areas where I like the idea of see, based on a previous podcast, I like the idea of D flatten the top and make it an aircraft and aircraft has been missing one. But I'm guessing you're gonna say the $1 sell it for $1
Unknown Speaker 18:18
incorrect, they're going to scrap it. They're going to they're literally going to scrap it because the demand for cruise ships is now so low, that this was specially built for a company. They're going to scrap it and they're going to get back about 100 million so the investors are going to lose well over a billion dollars. Wow. Yeah, it's completely crazy. I just can't comprehend how you could do that. To think that there isn't a single cruise ship company anywhere in the world that says I would like a It's might be 4000 capacity cruise ship, not one company anywhere in the world. We'll touch it. And apparently they've tried
Unknown Speaker 18:57
those bunkers because all you need to do is really sit on that for five years. Right?
Unknown Speaker 19:01
You would you would think it's not even in the sea at the moment. So it's not rusting, right? You know, maybe you can leave it in drydock or something. demand will recover and at some point, it's going to be an asset you're surely going to be able to sell for fuel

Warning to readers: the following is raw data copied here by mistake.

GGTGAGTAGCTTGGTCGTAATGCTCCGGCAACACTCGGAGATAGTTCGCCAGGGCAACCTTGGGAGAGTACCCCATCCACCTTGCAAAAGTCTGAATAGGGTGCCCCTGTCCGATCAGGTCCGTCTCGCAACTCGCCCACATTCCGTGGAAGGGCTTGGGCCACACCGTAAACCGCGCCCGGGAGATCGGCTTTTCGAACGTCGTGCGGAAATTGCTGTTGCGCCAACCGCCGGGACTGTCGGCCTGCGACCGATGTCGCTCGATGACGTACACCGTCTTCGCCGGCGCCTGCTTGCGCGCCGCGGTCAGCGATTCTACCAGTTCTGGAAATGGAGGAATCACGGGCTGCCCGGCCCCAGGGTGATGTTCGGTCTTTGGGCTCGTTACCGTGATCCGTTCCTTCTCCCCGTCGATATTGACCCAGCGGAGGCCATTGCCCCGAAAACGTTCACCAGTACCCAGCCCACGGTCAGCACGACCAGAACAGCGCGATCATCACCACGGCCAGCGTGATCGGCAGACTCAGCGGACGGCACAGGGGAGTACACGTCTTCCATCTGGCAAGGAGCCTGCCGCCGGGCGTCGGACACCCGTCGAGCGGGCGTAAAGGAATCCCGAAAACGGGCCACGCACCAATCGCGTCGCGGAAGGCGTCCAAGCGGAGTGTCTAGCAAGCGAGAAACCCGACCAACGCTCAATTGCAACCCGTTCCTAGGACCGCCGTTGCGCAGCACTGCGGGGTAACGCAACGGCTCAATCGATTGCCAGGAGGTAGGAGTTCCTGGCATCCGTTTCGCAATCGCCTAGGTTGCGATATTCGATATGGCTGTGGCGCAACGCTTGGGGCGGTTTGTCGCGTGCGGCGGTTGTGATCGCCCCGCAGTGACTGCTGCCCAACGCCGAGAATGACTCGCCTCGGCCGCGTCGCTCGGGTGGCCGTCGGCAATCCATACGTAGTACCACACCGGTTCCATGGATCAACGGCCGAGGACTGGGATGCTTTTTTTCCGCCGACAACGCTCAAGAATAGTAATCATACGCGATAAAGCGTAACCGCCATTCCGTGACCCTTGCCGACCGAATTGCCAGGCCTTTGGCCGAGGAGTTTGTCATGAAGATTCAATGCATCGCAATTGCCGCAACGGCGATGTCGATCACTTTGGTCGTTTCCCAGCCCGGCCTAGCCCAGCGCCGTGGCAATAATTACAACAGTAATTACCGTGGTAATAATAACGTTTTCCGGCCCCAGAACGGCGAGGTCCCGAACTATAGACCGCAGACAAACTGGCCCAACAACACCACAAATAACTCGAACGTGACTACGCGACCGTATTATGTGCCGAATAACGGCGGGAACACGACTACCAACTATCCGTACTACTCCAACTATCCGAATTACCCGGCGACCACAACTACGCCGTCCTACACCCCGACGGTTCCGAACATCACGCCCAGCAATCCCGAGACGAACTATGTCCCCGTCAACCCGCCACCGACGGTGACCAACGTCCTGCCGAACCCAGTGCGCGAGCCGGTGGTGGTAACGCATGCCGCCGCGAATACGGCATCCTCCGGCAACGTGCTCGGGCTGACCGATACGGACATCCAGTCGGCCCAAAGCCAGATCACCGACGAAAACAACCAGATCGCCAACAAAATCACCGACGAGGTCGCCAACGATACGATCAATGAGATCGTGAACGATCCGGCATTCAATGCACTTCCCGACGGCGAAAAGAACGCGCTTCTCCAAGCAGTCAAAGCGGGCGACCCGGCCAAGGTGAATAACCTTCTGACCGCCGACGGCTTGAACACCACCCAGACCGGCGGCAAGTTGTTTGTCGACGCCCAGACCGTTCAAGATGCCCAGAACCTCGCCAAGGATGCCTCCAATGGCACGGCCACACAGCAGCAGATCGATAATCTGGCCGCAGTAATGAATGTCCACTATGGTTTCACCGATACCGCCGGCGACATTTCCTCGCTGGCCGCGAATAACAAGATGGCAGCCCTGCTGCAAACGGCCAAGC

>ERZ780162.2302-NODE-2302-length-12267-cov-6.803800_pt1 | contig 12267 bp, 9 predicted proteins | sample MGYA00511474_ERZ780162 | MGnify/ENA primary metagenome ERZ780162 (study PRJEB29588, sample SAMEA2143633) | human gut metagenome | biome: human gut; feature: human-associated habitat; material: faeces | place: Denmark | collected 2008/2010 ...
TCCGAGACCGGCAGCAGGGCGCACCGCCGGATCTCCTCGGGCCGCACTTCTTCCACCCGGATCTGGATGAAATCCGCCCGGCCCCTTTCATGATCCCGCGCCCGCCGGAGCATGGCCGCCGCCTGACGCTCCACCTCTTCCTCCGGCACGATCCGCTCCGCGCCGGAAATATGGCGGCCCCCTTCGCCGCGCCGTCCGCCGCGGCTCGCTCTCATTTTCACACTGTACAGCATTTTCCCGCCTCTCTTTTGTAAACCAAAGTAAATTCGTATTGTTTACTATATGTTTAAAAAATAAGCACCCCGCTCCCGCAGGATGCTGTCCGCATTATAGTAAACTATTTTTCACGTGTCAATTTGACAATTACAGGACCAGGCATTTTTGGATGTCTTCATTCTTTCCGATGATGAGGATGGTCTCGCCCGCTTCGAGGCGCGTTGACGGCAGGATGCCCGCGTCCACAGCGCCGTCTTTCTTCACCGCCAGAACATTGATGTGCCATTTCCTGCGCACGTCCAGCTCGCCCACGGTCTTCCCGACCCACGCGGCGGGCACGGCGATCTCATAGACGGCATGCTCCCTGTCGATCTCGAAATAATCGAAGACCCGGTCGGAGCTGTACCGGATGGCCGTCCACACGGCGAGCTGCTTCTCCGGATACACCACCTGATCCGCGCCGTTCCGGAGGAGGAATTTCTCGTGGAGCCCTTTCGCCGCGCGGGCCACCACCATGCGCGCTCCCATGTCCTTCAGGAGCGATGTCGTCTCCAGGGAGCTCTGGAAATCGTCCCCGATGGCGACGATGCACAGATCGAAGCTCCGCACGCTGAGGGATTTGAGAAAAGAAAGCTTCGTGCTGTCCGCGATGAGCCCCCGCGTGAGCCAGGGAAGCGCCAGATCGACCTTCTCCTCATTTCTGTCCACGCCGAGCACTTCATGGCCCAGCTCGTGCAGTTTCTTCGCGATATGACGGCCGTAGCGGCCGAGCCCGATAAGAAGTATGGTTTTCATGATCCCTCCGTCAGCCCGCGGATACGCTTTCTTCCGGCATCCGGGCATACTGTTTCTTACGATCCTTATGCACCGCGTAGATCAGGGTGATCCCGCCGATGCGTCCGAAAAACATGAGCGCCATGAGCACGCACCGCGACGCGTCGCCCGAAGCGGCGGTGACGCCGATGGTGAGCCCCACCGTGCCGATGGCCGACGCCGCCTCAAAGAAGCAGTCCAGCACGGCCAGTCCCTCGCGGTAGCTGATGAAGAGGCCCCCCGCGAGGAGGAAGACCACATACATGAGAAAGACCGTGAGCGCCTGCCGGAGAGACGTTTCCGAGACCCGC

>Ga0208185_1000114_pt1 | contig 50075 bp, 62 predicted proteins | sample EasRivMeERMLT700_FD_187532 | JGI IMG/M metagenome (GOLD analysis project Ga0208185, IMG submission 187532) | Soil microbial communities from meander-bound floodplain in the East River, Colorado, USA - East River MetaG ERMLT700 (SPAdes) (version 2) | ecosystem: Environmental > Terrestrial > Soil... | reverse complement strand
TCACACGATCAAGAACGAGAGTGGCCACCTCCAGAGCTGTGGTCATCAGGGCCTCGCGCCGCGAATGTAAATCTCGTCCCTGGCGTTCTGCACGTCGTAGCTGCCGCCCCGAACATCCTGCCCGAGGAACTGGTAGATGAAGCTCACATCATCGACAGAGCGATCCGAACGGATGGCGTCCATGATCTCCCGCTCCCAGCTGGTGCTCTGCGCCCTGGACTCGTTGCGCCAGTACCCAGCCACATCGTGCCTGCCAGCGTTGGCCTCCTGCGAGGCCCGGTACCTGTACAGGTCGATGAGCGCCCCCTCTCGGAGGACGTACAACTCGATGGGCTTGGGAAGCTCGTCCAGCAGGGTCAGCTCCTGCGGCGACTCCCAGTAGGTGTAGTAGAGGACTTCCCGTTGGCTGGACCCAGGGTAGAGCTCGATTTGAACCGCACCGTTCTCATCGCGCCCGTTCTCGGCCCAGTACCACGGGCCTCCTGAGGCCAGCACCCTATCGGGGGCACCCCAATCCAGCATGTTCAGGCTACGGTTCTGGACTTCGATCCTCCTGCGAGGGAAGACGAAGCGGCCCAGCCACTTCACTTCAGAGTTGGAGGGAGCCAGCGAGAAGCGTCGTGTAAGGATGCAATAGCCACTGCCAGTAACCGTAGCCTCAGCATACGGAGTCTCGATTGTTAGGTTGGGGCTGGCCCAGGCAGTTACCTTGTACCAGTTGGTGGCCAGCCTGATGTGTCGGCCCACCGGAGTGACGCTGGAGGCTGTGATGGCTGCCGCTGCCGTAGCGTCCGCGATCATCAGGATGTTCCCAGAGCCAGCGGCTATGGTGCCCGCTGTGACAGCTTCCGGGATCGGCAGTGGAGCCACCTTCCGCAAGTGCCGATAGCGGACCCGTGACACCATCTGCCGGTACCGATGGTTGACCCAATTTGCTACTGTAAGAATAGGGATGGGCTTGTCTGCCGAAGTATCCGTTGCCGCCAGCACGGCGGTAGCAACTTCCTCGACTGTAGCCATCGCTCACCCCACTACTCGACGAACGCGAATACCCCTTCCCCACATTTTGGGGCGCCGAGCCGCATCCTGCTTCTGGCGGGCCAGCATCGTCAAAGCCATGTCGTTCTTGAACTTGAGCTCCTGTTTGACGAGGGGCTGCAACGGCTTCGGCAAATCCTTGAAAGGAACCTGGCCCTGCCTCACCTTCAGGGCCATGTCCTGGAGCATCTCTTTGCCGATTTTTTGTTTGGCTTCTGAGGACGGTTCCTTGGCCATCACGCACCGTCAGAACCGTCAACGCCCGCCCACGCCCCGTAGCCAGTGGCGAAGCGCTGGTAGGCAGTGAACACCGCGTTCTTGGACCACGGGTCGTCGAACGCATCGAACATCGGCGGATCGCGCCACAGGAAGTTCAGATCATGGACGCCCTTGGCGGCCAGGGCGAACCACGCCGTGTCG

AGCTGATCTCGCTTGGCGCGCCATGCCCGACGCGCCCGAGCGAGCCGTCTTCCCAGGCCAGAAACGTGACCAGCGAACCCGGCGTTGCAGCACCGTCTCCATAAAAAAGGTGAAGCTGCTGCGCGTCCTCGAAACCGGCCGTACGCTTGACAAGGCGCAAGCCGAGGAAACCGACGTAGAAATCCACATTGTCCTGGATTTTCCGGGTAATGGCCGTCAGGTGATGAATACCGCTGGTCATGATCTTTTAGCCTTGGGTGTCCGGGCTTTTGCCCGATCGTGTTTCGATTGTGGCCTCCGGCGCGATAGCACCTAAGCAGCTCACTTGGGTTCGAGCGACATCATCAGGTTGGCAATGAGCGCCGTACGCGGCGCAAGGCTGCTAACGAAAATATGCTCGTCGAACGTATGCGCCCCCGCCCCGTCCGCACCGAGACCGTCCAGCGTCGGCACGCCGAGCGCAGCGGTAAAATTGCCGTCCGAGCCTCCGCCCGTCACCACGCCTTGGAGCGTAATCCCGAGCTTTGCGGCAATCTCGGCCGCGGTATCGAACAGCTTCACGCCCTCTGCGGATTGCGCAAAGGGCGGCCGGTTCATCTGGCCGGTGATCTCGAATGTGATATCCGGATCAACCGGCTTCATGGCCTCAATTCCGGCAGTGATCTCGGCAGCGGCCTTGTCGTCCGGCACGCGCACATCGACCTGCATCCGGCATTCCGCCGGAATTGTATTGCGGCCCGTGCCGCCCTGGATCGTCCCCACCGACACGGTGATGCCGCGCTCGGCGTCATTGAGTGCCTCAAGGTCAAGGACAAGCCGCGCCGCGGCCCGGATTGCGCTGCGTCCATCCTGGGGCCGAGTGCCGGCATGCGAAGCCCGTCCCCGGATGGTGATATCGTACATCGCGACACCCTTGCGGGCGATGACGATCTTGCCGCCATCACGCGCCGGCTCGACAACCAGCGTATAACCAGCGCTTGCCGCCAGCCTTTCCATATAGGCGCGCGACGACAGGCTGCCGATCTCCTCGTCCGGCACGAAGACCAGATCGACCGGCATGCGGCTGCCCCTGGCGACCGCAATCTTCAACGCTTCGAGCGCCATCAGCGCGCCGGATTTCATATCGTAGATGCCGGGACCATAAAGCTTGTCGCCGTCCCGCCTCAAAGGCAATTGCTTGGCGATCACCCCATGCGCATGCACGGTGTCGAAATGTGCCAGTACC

Unknown Speaker 19:14
because as you say, you're gonna take a bath right? If you can recover 100 Yeah,
Unknown Speaker 19:18
I mean, I think they're missing a trick surely that I can't remember who it was on the Concordia the ship that fell on its side? Surely they're one ship short of a fleet? Give them a ring. You want this for a quid? It
Unknown Speaker 19:31
probably doesn't exist the name is not the same. The United cruise ship shipping disasters don't you their names child a
Unknown Speaker 19:38
couple other Concordia was broken up that had to be broken. Yeah, because it had gone on its side. But I don't know if the now I mean, the name
Unknown Speaker 19:45
of the company that ran like I remember who it was. Now I bet they don't exist anymore.
Unknown Speaker 19:49
Oh. battery, battery exhausted. All saying Oh, well. On that note. Let's say we're only about 15 sec. He's away from the end anyway. So that's it. That's the end of the podcast. We've rolled the banana.
Unknown Speaker 20:05
So probably just edit it. Maybe we're at a more logical stop because we were like,
Unknown Speaker 20:09
Oh no, I'll add a bit on at the end too. So it just gave and that's it from relevant honours this week. 20 minutes in, has ever.
Unknown Speaker 20:17
It was good. I enjoyed it. I thought we covered a fair range of topics there,
Unknown Speaker 20:21
indeed. And it's good night for me.
Unknown Speaker 20:23
It's good night from him.
Unknown Speaker 20:24
Cheers. Bye bye.
Transcribed by https://otter.ai